N2 - Background: Globally, breastfeeding is a fundamental health promotion strategy, improving the health of mothers and infants, well beyond childhood. Healthcare professionals have the responsibility of providing breastfeeding education to families. Worldwide, most healthcare professionals do not receive sufficient evidence-based education to adequately support breastfeeding families. Objectives: (1) What experiences have university health science students had with breastfeeding? (2) What are university health science students' beliefs and attitudes toward breast and formula feeding of infants? (3) What are the perceptions of university health science students about how other important people in their lives regard breastfeeding? (4) What are the relationships between students' personal experiences with breastfeeding and their beliefs and attitudes about infant feeding choices? Design: A descriptive cross-sectional survey conceptualized using the Theory of Planned Behavior. Setting: The health science college within a major metropolitan research university in the United States. Participants: Health science undergraduate and graduate students (N. = 514), who were over the age of 18 and who were enrolled during the spring of 2011. Methods: Validated survey instruments were used to collect the data on the Theory of Planned Behavior variables. The request for participants was done by emailing all health science students. If students chose to participate, they filled out an anonymous on-line survey. Results: Most participants were not parents; however, the majority of the 95 (21.05%) students who were parents reported their child was breastfed. Significantly more positive attitudes and beliefs were found in graduate students (n. = 101; 20.10%) when compared to undergraduates (n. = 403; 89.9%). Conclusions: Health science students' beliefs and attitudes toward infant nutrition often were not evidence-based. However, all students were remarkably consistent in their responses concerning formula feeding. Incorporating adequate education about human lactation is an unmet responsibility of university health science programs.

AB - Background: Globally, breastfeeding is a fundamental health promotion strategy, improving the health of mothers and infants, well beyond childhood. Healthcare professionals have the responsibility of providing breastfeeding education to families. Worldwide, most healthcare professionals do not receive sufficient evidence-based education to adequately support breastfeeding families. Objectives: (1) What experiences have university health science students had with breastfeeding? (2) What are university health science students' beliefs and attitudes toward breast and formula feeding of infants? (3) What are the perceptions of university health science students about how other important people in their lives regard breastfeeding? (4) What are the relationships between students' personal experiences with breastfeeding and their beliefs and attitudes about infant feeding choices? Design: A descriptive cross-sectional survey conceptualized using the Theory of Planned Behavior. Setting: The health science college within a major metropolitan research university in the United States. Participants: Health science undergraduate and graduate students (N. = 514), who were over the age of 18 and who were enrolled during the spring of 2011. Methods: Validated survey instruments were used to collect the data on the Theory of Planned Behavior variables. The request for participants was done by emailing all health science students. If students chose to participate, they filled out an anonymous on-line survey. Results: Most participants were not parents; however, the majority of the 95 (21.05%) students who were parents reported their child was breastfed. Significantly more positive attitudes and beliefs were found in graduate students (n. = 101; 20.10%) when compared to undergraduates (n. = 403; 89.9%). Conclusions: Health science students' beliefs and attitudes toward infant nutrition often were not evidence-based. However, all students were remarkably consistent in their responses concerning formula feeding. Incorporating adequate education about human lactation is an unmet responsibility of university health science programs.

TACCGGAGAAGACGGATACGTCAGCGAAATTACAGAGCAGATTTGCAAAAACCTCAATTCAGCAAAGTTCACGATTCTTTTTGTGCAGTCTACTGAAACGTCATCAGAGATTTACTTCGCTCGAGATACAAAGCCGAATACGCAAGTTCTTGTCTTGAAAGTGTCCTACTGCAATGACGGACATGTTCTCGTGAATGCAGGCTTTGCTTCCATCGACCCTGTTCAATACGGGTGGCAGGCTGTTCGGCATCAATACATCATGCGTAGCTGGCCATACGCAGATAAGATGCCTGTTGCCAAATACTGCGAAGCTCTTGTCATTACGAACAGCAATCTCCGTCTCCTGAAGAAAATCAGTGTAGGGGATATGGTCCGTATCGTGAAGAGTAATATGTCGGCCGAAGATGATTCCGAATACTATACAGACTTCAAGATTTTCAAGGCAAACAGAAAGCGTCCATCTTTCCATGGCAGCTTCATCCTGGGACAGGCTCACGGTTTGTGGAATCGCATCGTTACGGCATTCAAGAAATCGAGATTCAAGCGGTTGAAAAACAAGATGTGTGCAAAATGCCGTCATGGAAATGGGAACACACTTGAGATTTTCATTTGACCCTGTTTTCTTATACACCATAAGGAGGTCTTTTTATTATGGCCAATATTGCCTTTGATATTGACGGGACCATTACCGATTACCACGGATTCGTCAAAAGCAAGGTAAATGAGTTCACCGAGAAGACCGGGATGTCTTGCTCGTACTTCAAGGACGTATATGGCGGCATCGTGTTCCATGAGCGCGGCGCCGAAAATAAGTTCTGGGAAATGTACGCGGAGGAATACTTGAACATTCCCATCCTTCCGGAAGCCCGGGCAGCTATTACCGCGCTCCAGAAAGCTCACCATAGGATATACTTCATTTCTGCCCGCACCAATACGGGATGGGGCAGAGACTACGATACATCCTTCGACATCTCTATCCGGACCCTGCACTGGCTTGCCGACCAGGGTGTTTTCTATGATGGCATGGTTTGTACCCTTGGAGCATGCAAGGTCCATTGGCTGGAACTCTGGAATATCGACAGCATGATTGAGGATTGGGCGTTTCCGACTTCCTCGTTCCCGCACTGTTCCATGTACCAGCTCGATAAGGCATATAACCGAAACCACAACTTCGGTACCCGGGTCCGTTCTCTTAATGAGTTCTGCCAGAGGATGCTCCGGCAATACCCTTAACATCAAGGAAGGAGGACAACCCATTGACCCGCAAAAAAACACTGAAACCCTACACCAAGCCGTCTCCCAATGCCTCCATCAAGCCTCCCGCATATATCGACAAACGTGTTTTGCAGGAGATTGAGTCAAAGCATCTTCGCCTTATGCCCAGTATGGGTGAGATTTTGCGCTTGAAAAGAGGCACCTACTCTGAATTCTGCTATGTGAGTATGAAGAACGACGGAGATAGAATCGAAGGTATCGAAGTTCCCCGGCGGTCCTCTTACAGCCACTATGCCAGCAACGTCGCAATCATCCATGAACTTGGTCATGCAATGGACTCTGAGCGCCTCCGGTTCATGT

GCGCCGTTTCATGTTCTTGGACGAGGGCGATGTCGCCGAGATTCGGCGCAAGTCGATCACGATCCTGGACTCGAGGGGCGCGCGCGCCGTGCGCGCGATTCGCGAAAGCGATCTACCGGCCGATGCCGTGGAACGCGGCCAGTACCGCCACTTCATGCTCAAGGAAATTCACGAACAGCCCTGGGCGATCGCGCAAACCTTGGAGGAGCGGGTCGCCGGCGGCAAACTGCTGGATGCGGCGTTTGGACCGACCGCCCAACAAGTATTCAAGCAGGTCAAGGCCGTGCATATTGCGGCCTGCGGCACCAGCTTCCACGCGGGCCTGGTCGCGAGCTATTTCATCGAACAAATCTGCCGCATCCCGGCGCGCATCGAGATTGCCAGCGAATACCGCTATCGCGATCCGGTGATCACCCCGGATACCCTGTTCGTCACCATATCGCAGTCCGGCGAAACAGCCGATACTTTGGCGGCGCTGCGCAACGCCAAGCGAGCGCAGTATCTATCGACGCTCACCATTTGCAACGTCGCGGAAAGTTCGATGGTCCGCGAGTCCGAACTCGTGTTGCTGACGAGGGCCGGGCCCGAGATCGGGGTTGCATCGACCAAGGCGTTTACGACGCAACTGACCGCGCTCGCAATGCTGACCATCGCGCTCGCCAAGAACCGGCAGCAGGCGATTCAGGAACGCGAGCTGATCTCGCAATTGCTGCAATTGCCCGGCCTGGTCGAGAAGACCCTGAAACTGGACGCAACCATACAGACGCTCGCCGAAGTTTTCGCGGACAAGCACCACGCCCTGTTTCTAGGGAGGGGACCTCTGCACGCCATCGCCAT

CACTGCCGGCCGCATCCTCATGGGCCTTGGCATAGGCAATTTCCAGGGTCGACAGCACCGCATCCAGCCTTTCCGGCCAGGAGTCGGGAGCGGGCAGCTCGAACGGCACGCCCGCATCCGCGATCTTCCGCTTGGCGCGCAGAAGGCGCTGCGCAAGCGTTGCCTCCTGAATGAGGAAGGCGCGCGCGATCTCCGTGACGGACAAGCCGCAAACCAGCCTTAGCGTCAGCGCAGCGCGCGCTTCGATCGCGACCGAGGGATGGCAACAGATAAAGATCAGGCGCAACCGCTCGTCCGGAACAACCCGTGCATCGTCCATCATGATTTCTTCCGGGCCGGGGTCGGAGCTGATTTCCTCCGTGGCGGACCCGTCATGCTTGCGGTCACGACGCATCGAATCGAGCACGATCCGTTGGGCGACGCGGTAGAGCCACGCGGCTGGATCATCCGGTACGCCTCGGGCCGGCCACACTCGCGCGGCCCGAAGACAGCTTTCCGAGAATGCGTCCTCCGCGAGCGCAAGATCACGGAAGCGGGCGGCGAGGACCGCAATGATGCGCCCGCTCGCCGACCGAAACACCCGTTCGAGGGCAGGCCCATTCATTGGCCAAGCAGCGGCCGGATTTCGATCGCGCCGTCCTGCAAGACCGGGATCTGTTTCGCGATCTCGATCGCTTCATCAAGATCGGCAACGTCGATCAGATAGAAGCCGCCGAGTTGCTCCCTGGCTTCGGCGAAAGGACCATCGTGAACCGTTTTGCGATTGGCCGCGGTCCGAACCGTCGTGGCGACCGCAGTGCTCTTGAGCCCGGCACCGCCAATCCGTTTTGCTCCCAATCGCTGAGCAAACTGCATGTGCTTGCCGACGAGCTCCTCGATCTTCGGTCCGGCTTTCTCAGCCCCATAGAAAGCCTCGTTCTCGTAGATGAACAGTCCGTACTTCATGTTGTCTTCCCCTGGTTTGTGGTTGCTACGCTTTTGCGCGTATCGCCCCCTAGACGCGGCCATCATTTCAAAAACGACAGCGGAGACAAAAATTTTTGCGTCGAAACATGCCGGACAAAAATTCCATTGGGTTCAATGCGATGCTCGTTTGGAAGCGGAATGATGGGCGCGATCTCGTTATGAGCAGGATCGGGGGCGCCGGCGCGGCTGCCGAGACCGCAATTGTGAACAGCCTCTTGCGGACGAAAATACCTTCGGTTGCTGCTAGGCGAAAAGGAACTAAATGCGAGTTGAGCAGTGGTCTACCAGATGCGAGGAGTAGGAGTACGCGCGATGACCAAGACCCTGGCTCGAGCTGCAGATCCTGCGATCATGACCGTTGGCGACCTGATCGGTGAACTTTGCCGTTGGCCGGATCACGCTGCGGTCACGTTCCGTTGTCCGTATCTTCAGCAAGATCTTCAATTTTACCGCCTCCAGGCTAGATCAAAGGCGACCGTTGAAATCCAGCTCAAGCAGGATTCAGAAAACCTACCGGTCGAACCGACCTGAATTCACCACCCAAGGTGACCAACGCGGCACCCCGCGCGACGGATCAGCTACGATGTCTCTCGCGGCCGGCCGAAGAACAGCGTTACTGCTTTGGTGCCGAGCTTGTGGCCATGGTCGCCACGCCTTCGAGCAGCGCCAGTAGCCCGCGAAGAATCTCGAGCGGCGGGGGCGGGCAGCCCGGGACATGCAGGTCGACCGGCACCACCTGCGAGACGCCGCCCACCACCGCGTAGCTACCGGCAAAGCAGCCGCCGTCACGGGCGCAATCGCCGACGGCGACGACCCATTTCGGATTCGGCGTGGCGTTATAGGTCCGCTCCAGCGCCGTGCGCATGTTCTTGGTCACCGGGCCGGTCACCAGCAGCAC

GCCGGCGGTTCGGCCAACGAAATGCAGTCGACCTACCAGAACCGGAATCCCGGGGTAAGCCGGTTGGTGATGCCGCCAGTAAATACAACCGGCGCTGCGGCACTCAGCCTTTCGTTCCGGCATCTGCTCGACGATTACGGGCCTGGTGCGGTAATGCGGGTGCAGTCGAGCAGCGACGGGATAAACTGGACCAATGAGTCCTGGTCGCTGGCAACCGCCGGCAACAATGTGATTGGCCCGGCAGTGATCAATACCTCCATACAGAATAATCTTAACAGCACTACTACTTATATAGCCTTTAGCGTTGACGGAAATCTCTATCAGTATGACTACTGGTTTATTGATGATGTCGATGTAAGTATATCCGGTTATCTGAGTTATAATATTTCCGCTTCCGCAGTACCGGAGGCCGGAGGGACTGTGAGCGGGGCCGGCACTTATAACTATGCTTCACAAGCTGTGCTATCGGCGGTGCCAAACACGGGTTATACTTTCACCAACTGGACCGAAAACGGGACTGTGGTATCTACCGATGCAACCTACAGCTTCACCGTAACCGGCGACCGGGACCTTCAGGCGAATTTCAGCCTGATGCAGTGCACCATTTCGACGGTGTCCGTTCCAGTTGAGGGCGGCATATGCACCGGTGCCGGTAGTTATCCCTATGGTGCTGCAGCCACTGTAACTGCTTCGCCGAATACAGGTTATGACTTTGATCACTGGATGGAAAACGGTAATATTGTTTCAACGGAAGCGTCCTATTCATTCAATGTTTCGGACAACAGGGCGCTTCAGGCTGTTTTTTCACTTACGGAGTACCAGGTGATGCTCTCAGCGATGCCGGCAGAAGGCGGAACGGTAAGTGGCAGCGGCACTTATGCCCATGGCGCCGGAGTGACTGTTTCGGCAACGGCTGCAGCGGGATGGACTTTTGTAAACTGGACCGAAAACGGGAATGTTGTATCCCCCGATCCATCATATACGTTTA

KW - Breastfeeding

KW - Education

KW - Health science students

KW - Nursing students

KW - Nutrition students

KW - Theory of Planned Behavior

KW - University students

UR - http://www.scopus.com/inward/record.url?scp=84888131513&partnerID=8YFLogxK

UR - http://www.scopus.com/inward/citedby.url?scp=84888131513&partnerID=8YFLogxK

U2 - 10.1016/j.nedt.2013.02.015

DO - 10.1016/j.nedt.2013.02.015

M3 - Article

VL - 34

SP - 92

EP - 99

JO - Nurse Education Today

JF - Nurse Education Today

SN - 0260-6917

IS - 1

ER -